1. This petition under Article 226 of the Constitution of India arises out of proceeding under the Central Excises and Salt Act, 1944. The first petitioner is a Limited Company carrying on the business of, among others, manufacturing of paints and varnishes which are, according to the petitioners, classifiable under Item 14 of the Ist Schedule to the said Act. The second petitioner is a shareholder and also the Director of the first petitioner Company. The facts which are necessary for the disposal of this petition must now be mentioned.
2. In the year 1977, duty on the goods manufactured by the first petitioner Company, hereinafter referred to as 'the petitioner', became assessable on ad valorem basis. In view of this, the petitioner filed a price list on 8th of June 1977. In that price list, the petitioner claimed deductions on several accounts. They were, for example, 10 per cent trade discount, secondary packing charges, equalised freight to consumers, 4 per cent cash discount and post manufacturing expenses on account of certain items. The Assistant Collector of Central Excise by his order dated 1st September 1979 allowed only the deduction on account of trade discount as claimed by the petitioner.
3. The petitioner preferred an appeal against the said order. The appellate authority is the second respondent in this petition, namely the Collector of Central Excise having his office at Meher Building at Bombay. Subsequently the petitioner filed several other price lists wherein similar orders were passed and, therefore, the petitioner had to necessarily file several appeals. We have been informed that they are twenty-nine in number. By his order dated 23rd of July 1980, the Collector of Central Excise disposed of all appeals by allowing them only to a limited extent. He allowed, for example, deduction on secondary packing claimed by the petitioner. He also allowed qualified freight charges to the extent actually incurred by the petitioner. He also allowed 4 per cent cash discount if it had been actually given in particular cases. As far as the post manufacturing expenses in respect of some other items were concerned, the Collector did not allow the same. Similarly the petitioner was aggrieved by the refusal of the Collector to give deduction on account of 4 per cent cash discount in respect of all the sales made by it. The petitioner, therefore, has preferred a revision to the revisional authority under the Act, added as respondent No. 4 in this petition. This relates to the refusal off the Collector to allow deductions on account of certain items under the heading of 'post manufacturing expenses' and also cash discount of 4 per cent in respect of all sales. The fourth respondent has also taken out a suo motu notice against the petitioner for revising the order passed by the Collector in respect of equalised freight actually incurred. The effect of the notice will be review of the order passed by the Collector in so far as the latter allowed deduction on account of equalised freight actually incurred.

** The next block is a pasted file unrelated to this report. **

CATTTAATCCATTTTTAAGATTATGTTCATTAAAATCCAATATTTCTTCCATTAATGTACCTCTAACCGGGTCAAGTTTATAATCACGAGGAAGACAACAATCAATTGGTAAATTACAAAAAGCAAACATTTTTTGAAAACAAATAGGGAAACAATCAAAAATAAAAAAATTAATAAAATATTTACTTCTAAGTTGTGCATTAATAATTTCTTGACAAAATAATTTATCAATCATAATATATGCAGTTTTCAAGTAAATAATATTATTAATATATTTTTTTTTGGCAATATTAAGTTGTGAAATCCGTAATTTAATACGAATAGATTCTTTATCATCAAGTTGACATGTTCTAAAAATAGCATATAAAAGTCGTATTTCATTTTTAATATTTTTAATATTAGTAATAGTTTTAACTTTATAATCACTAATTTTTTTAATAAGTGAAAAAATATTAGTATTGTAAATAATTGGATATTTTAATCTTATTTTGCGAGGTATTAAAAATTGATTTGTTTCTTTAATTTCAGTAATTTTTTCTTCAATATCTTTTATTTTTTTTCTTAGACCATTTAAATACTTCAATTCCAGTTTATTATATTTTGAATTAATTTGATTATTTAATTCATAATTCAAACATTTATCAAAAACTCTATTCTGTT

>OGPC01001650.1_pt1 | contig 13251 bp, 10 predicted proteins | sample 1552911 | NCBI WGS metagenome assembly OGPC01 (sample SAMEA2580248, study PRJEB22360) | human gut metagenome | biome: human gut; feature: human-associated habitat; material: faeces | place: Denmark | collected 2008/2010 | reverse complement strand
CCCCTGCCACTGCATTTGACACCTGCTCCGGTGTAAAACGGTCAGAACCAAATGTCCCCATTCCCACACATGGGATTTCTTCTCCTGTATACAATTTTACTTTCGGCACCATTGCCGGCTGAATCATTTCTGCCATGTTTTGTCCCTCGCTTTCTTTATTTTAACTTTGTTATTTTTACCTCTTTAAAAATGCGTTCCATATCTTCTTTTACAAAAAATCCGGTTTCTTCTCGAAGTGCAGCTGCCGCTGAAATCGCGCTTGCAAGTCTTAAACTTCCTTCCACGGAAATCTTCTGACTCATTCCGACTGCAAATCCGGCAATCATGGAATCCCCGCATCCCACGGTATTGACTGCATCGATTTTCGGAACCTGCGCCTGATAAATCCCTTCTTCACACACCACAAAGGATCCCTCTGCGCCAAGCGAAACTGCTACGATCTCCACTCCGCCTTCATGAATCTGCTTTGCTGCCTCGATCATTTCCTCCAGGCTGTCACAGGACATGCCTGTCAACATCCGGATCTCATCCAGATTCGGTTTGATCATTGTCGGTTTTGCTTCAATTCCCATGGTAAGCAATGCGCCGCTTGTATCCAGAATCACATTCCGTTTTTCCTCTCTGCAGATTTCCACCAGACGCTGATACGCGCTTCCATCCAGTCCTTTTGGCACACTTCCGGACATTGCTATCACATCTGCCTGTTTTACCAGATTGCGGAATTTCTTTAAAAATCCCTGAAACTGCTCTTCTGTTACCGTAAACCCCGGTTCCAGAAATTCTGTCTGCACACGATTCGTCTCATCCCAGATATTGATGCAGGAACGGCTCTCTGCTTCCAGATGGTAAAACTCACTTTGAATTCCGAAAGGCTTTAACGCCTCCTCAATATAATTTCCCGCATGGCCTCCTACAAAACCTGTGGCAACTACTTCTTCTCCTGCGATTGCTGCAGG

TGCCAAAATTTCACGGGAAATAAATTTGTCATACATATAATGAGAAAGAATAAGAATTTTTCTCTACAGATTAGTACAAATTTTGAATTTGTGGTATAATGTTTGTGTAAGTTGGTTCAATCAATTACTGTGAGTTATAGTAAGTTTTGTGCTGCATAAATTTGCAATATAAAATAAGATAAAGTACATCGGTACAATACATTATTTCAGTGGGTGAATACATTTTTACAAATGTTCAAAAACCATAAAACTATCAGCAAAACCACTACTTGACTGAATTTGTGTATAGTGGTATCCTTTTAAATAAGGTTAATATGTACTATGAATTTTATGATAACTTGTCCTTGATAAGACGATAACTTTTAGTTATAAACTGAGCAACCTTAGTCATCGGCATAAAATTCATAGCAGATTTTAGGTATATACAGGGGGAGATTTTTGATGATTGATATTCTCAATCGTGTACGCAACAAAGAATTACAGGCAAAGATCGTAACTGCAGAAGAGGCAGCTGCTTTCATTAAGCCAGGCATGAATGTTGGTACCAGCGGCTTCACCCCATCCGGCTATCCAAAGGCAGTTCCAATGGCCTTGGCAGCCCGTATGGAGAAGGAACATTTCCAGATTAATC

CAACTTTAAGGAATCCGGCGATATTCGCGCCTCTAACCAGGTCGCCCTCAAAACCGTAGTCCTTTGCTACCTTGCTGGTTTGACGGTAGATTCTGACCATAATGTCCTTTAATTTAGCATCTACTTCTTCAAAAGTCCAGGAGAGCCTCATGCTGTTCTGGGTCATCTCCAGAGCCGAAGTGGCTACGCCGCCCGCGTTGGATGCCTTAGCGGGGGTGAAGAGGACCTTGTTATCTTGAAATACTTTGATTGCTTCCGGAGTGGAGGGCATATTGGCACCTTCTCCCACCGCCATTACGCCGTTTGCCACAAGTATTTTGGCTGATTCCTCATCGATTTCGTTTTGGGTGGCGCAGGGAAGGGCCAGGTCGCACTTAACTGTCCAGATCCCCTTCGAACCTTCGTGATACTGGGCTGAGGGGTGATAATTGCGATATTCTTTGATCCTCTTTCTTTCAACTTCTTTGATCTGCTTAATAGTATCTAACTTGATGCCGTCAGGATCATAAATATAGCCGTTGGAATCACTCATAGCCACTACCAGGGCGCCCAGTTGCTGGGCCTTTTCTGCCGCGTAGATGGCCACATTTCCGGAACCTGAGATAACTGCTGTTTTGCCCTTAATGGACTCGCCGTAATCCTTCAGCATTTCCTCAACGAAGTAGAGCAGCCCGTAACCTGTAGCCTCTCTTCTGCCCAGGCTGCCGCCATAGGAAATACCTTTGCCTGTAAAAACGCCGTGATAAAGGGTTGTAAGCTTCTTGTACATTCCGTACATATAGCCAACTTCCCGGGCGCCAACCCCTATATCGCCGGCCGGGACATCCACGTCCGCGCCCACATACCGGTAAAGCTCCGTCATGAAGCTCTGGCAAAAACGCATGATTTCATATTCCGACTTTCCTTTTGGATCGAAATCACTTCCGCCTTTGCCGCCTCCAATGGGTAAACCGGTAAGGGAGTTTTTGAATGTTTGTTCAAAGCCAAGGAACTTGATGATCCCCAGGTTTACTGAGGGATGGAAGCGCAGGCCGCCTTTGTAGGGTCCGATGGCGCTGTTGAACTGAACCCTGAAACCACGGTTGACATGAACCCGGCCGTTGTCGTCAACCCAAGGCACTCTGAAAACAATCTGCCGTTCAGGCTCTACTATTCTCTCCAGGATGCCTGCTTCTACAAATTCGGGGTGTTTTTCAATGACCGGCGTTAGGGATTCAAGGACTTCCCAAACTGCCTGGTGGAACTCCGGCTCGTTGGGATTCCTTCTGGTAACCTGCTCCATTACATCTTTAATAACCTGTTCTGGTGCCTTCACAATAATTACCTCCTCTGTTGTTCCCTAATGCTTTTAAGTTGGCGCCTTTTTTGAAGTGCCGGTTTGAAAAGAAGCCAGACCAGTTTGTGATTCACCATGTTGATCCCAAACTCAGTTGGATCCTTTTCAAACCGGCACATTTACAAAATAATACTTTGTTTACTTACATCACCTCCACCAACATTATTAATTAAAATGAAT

4. The petitioner has replied to the review notice. An attempt was made by the petitioner to obtain a stay of the order which had already been passed. However, no stay has been granted. Subsequently on 27th of September 1982 respondent No. 6, who is the Superintendent of Central Excise of Range II at Panvel, issued a demand notice requiring the petitioner to pay an amount of Rs. 16,37,621. The petitioner, in reply to this demand notice, pointed out to the sixth respondent that the demand notice issued by him was misconceived inasmuch as if did not take into account several deductions which have been allowed by the Collector acting as the appellate authority. The sixth respondent was, therefore, requested not to take any action pursuant to the demand notice issued by him. Since there was no response from the sixth respondent, the petitioners have approached this Court under Article 226 of the Constitution.